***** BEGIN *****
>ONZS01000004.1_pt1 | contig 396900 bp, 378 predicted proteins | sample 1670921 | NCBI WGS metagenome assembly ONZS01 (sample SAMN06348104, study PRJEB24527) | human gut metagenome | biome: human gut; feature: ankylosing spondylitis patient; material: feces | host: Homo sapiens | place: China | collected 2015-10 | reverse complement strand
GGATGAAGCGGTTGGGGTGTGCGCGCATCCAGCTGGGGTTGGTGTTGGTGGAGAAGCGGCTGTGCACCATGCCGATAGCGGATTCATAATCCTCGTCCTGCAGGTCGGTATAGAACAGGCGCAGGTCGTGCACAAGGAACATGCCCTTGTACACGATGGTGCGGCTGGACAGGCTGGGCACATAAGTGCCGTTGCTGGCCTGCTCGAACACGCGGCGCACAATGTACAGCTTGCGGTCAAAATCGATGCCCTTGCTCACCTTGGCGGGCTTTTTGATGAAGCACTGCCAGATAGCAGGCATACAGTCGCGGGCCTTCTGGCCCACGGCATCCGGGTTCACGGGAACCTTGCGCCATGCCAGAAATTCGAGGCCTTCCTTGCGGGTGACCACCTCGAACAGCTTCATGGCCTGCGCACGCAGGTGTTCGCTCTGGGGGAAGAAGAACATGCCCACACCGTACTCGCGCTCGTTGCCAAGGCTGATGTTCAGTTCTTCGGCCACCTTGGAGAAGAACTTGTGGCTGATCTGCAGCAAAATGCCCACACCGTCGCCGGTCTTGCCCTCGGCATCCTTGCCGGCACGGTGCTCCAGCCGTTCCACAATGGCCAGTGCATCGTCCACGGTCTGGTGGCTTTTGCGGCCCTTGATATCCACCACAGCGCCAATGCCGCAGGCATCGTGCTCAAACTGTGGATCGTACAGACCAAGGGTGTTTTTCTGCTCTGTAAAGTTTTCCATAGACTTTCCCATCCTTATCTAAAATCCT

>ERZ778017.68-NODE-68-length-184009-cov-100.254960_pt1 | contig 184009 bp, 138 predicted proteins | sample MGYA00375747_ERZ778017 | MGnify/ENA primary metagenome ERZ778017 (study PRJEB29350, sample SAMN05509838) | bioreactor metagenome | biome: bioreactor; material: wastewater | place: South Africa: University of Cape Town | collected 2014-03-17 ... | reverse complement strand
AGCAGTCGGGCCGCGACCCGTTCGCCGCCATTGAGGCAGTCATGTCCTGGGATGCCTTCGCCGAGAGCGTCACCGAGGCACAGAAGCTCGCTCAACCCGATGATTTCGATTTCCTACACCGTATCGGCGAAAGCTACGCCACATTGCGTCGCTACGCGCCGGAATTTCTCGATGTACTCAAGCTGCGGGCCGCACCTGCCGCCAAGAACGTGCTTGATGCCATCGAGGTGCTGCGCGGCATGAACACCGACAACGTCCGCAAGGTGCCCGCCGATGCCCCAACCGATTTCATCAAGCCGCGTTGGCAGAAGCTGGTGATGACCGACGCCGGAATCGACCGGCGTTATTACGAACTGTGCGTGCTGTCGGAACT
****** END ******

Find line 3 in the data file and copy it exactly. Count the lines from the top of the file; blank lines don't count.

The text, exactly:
>ERZ778017.68-NODE-68-length-184009-cov-100.254960_pt1 | contig 184009 bp, 138 predicted proteins | sample MGYA00375747_ERZ778017 | MGnify/ENA primary metagenome ERZ778017 (study PRJEB29350, sample SAMN05509838) | bioreactor metagenome | biome: bioreactor; material: wastewater | place: South Africa: University of Cape Town | collected 2014-03-17 ... | reverse complement strand